When I read the Linux kernel source, I came across this piece of code:

__visible void __irq_entry smp_apic_timer_interrupt(struct pt_regs *regs)   
    struct pt_regs *old_regs = set_irq_regs(regs);



The function smp_apic_timer_interrupt() takes one parameter. The calling of this function is by a piece of assembly language code:

     pushl_cfi $~(0xef);
     movl %esp,%eax;
     call smp_apic_timer_interrupt; // <------call high level C function       
     jmp ret_from_intr;      

I cannot figure out how the high level C function smp_apic_timer_interrupt() get its parameter (by which register)?


Your are probably thinking normal calling convention (arguments on the stack). Modern Linux kernels (32-bit variants) pass the first 3 parameters in registers (EAX, ECX, EDX) as an optimization. Depending on the kernel this convention is specified as an attribute modifier on the functions using __attribute__(regparm(3)), or modern versions of the kernel pass -mregparm=3 option to GCC on the command line. The GCC documentation says this about that option/attribute:

regparm (number)

On the Intel 386, the regparm attribute causes the compiler to pass up to
number integer arguments in registers EAX, EDX, and ECX instead of on the
stack. Functions that take a variable number of arguments will continue to
be passed all of their arguments on the stack. 

In ancient kernels the normal 32-bit ABI (and convention of arguments on the stack) was the norm. Eventually the kernel configuration supported arguments in registers OR the normal stack convention via the CONFIG_REGPARM setting in the kernel build configuration:

config REGPARM
    bool "Use register arguments"
    default y
    Compile the kernel with -mregparm=3. This instructs gcc to use
    a more efficient function call ABI which passes the first three
    arguments of a function call via registers, which results in denser
    and faster code.

    If this option is disabled, then the default ABI of passing
    arguments via the stack is used.

    If unsure, say Y.

The Linux kernel maintainers got rid of this option in 2006 with this kernel commit:

-mregparm=3 has been enabled by default for some time on i386, and AFAIK
there aren't any problems with it left.

This patch removes the REGPARM config option and sets -mregparm=3

Based on this knowledge one can look at the code you have presented and assume we are on a kernel where it has defaulted to the first 3 parameters being passed in registers. In your case:

 __visible void __irq_entry smp_apic_timer_interrupt(struct pt_regs *regs)

has one parameter so it is passed in EAX . The code that called smp_apic_timer_interrupt looked like this:

     pushl_cfi $~(0xef);
     movl %esp,%eax;
     call smp_apic_timer_interrupt; // <------call high level C function       
     jmp ret_from_intr;      

The important part is that the SAVE_ALL macro call pushes all the required registers on the stack. It will vary from version to version of the kernel, but the main effect of pushing registers on the stack is similar (I've removed the DWARF entries for brevity):

.macro SAVE_ALL
         pushl_cfi %fs
         pushl_cfi %es
         pushl_cfi %ds
         pushl_cfi %eax
         pushl_cfi %ebp
         pushl_cfi %edi
         pushl_cfi %esi
         pushl_cfi %edx
         pushl_cfi %ecx
         pushl_cfi %ebx
         movl $(__USER_DS), %edx
         movl %edx, %ds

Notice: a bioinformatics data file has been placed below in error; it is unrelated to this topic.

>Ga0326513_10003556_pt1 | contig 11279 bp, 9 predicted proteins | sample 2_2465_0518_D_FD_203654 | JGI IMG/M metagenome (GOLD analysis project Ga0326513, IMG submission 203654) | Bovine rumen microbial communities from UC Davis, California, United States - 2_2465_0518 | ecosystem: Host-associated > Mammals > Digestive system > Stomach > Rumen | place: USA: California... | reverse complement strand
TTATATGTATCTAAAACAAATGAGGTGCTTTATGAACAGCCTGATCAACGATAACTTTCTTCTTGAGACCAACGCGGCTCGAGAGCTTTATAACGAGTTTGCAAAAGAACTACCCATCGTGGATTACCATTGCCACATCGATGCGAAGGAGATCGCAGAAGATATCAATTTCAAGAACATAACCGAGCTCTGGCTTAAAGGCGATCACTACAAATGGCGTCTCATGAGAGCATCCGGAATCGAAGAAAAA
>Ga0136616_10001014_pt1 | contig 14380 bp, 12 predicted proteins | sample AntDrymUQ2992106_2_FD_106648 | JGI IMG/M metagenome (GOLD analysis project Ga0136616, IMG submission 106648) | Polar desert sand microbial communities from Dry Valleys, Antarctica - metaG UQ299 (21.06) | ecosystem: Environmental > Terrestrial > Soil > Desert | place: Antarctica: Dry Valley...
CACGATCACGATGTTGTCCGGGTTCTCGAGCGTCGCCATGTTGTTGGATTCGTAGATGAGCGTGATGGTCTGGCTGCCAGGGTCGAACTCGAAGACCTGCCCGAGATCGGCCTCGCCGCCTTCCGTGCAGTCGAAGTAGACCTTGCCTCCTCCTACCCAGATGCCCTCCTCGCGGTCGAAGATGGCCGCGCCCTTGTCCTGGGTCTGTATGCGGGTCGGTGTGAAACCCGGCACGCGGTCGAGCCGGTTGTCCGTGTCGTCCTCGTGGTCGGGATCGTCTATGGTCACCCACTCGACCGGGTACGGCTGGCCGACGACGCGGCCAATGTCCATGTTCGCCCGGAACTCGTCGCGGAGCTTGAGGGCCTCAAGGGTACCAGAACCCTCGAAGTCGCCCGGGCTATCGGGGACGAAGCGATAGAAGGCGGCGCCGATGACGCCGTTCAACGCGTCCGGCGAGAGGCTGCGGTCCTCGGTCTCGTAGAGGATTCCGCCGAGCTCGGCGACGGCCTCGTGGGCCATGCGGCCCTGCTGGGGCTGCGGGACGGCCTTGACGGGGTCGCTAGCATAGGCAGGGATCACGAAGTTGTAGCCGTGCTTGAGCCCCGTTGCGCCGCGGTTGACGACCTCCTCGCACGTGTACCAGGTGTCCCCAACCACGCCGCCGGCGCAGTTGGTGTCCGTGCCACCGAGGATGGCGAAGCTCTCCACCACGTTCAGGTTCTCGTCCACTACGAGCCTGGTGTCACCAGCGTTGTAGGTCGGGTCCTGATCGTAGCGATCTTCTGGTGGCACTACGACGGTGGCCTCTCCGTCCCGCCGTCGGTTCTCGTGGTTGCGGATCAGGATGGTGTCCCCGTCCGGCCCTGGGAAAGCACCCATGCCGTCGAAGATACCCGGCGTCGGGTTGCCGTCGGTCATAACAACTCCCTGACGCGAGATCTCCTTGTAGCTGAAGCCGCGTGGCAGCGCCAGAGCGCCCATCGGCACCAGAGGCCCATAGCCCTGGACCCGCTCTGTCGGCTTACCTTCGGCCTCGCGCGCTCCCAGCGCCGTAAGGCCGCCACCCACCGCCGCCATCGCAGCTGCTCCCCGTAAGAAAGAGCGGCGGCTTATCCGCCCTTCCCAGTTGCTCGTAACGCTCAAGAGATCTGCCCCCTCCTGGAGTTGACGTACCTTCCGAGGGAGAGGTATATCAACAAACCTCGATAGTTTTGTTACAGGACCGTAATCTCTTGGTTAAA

movl %edx, %es
         movl $(__KERNEL_PERCPU), %edx
         movl %edx, %fs
         SET_KERNEL_GS %edx

When completed ESP will point to the location where the last register was pushed. That address is copied to EAX with movl %esp,%eax, and EAX becomes the pointer for struct pt_regs *regs . All the pushed registers on the stack become the actual pt_regs data structure, and EAX now points to it.

The asmlinkage macro will be found in the kernel for those functions that require arguments to be passed on the stack the conventional way. It is defined as something like:

#define asmlinkage CPP_ASMLINKAGE __attribute__((regparm(0)))

Where regparm(0) says that no parameters will be passed via registers.

One really has to know what the build options are, and the version of the kernel being used to make an accurate assessment of the convention being used.


Quoting from https://www.safaribooksonline.com/library/view/understanding-the-linux/0596005652/ch04s06.html

The SAVE_ALL macro expands to the following fragment:

push %es
push %ds
pushl %eax
pushl %ebp
pushl %edi
pushl %esi
pushl %edx
pushl %ecx
pushl %ebx
movl $ _ _USER_DS,%edx
movl %edx,%ds
movl %edx,%es

After saving the registers, the address of the current top stack location is saved in the eax register [with movl %esp,%eax, so that ] eax points to the stack location containing the last register value pushed on by SAVE_ALL

So the eax register is the register through which smp_apic_timer_interrupt receives the pt_regs pointer.

  • 1
    The source looks like it wants a pointer to where they're stored on the stack, so eax makes sense, but neither the question nor answer have said anything about Linux (the kernel) internally using a register-call function ABI even for i386 (not amd64). Assuming you're correct about why the mov %esp, %eax is there, this would be an even better answer if you could link to the kernel docs that explain that. Otherwise I'd assume that smp_apic_timer_interrupt would take the last thing pushed onto the stack (%ebx) as its first arg, which makes no sense. – Peter Cordes Nov 26 '15 at 8:25
  • Linux kernel is built fastcall (eax, ecx, edx). – Jonathon Reinhart Nov 26 '15 at 21:30

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